Mick Keelty, the Police Commissioner, proposed the idea, saying the technique involved using respected imams or people previously connected with organisations deemed militant to convert extremists to more moderate views.
Alexander Downer, the foreign minister, said that while "reprogramming isn't the phrase I would use", the idea would be considered as it had been implemented successfully in Europe, the Middle East and Indonesia.
"Those governments have made an attempt to persuade extremists and terrorists who have been held in prison to change their point of view and to understand that it's not the Islamic way to kill, it's not the Islamic way to murder," he told reporters.
"And in some cases that process has been successful. It's something that we will give thought to."
Keelty told ABC Television's Lateline programme on Wednesday that the process, which he likened to treatment for drug addicts, had been successful in countries such as Indonesia, Pakistan, Sri Lanka and Britain.
Indonesia's anti-terrorist squad now had Nasir bin Abbas, former Jamaah Islamiah (JI) commander working for them and re-educating arrested JI recruits, he said.
"It's somebody they would have otherwise looked up to as a natural leader, in terms of a terrorist, and they've turned him around and used him to convert the others," Keelty said.
Indonesia had convicted around 200 people of terrorist-related offences since the 2002 Bali bombings and something had to be done with those offenders before they could be released back into the community, he said.
"Two hundred people incarcerated presents a problem if they haven't been reformed by the time they come back out into the community."
Australian police have worked with their Indonesian counterparts in the investigation of JI bomb attacks against tourists on the resort island of Bali and against the Australian embassy in Jakarta.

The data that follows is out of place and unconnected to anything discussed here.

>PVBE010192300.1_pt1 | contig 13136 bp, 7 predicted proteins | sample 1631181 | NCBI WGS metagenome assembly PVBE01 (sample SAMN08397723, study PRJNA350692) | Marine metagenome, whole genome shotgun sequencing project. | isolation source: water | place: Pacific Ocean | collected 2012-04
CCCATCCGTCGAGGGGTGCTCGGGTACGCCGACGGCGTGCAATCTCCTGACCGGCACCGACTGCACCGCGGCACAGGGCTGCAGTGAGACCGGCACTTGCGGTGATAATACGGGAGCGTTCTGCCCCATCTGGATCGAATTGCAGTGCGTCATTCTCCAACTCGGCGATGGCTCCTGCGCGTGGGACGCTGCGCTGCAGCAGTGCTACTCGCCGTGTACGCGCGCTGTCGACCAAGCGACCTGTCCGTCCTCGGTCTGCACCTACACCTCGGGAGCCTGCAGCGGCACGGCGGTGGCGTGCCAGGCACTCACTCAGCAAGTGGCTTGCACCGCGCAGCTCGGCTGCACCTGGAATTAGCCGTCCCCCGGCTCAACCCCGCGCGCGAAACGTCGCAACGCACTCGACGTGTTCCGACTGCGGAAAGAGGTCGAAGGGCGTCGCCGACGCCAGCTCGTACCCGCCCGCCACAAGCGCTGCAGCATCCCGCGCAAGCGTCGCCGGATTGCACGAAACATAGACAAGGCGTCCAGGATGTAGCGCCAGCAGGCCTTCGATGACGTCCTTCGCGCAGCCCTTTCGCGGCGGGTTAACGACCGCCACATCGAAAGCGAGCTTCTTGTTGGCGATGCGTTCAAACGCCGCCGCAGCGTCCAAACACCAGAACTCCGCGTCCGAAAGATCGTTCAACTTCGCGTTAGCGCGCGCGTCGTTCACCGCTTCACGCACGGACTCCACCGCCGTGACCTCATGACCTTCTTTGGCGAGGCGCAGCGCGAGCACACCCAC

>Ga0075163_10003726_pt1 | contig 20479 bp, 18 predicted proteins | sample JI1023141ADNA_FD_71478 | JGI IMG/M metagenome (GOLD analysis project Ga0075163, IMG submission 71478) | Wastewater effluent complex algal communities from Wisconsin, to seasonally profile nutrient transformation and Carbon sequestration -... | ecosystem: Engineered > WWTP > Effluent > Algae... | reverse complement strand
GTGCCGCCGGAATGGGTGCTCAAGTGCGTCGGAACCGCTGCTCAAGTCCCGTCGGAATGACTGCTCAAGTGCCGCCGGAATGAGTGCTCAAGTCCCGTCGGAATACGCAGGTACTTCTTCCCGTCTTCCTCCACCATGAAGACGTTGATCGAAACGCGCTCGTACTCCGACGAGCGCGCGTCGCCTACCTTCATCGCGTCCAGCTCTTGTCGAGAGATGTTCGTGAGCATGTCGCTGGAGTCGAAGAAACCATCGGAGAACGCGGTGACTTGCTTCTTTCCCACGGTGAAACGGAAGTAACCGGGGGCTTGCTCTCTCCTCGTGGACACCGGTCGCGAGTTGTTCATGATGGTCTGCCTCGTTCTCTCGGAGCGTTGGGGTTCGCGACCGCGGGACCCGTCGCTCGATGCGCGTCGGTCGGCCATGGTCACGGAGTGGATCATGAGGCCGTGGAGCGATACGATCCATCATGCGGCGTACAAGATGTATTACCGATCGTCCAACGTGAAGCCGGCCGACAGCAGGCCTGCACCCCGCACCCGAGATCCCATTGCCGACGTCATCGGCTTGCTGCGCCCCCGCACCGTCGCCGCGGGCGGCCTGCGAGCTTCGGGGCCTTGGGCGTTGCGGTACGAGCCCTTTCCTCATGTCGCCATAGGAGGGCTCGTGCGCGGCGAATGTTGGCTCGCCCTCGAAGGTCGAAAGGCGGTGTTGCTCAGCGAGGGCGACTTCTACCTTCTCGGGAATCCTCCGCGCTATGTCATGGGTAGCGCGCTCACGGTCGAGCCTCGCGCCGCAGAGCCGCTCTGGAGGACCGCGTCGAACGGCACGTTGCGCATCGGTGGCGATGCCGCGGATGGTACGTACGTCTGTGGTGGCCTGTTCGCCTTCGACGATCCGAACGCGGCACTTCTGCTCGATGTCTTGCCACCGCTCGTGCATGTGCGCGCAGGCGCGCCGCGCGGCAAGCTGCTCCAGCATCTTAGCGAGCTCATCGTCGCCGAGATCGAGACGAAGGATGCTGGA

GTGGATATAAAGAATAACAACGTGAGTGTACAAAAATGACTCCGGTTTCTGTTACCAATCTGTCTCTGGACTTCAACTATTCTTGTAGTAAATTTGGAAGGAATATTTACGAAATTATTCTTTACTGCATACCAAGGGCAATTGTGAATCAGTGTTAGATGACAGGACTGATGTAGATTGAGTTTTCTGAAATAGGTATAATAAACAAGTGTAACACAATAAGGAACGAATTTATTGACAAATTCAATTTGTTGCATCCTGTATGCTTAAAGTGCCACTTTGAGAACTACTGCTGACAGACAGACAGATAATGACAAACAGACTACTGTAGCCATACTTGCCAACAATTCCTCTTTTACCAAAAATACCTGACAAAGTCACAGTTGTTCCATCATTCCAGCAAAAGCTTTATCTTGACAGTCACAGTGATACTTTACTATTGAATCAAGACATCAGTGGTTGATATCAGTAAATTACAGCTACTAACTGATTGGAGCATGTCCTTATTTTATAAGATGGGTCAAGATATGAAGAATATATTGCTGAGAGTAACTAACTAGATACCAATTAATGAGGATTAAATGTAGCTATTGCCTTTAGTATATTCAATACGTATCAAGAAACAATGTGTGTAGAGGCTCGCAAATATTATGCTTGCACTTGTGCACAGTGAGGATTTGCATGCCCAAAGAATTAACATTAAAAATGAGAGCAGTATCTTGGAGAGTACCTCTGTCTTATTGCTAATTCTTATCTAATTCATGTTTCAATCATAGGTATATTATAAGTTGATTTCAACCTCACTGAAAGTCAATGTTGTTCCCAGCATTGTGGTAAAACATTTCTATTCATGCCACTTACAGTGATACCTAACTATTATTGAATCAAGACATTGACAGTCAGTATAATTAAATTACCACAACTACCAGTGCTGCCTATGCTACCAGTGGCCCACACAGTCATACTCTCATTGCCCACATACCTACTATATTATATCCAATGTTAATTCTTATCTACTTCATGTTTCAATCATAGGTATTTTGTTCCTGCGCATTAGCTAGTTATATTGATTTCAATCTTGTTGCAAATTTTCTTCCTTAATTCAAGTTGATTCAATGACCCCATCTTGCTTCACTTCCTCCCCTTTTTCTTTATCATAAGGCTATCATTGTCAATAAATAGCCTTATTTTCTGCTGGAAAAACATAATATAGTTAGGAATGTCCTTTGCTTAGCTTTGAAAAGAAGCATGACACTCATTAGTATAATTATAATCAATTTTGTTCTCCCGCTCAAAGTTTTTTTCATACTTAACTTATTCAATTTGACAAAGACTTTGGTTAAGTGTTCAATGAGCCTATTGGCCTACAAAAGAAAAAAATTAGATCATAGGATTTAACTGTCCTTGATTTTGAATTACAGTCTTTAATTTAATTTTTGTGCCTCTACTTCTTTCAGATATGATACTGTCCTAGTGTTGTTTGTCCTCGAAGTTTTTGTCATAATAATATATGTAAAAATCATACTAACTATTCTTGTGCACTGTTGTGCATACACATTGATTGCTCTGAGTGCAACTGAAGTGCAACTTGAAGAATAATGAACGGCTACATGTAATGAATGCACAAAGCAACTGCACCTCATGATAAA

Keelty said he had raised the idea with the government in Australia, where 24 Muslim men are facing terrorism charges, but it would require a major policy shift and had gone no further.
"Essentially, it would be a threshold question in terms of policy as to whether we would engage in something that forces people into some sort of de-programming or de-radicalisation," he said.
Terry O'Gorman, spokesman for the Australian Council for Civil Liberties, opposed the plan.
"These countries the police commissioner mentions are involved in torture," O'Gorman said.
"This de-programming is part of the same basket of procedures."
O'Gorman said there was no evidence to suggest that the practice, which he said was better described as brainwashing, was effective in deterring terrorism.
But Waleed Kadous, spokesman for the Australian Muslim Civil Rights Advocacy Network, said a voluntary scheme had merit.
"It's important to highlight that already many respected scholars in the Muslim community are informally deconstructing terrorism and condemning terrorism to their congregations already," Kadous said.
"If it's voluntary we have no objection to it, but the problem once you make it compulsory is it just won't work, because religious leaders who do so will be seen as instruments of the government and will lose credibility to those people."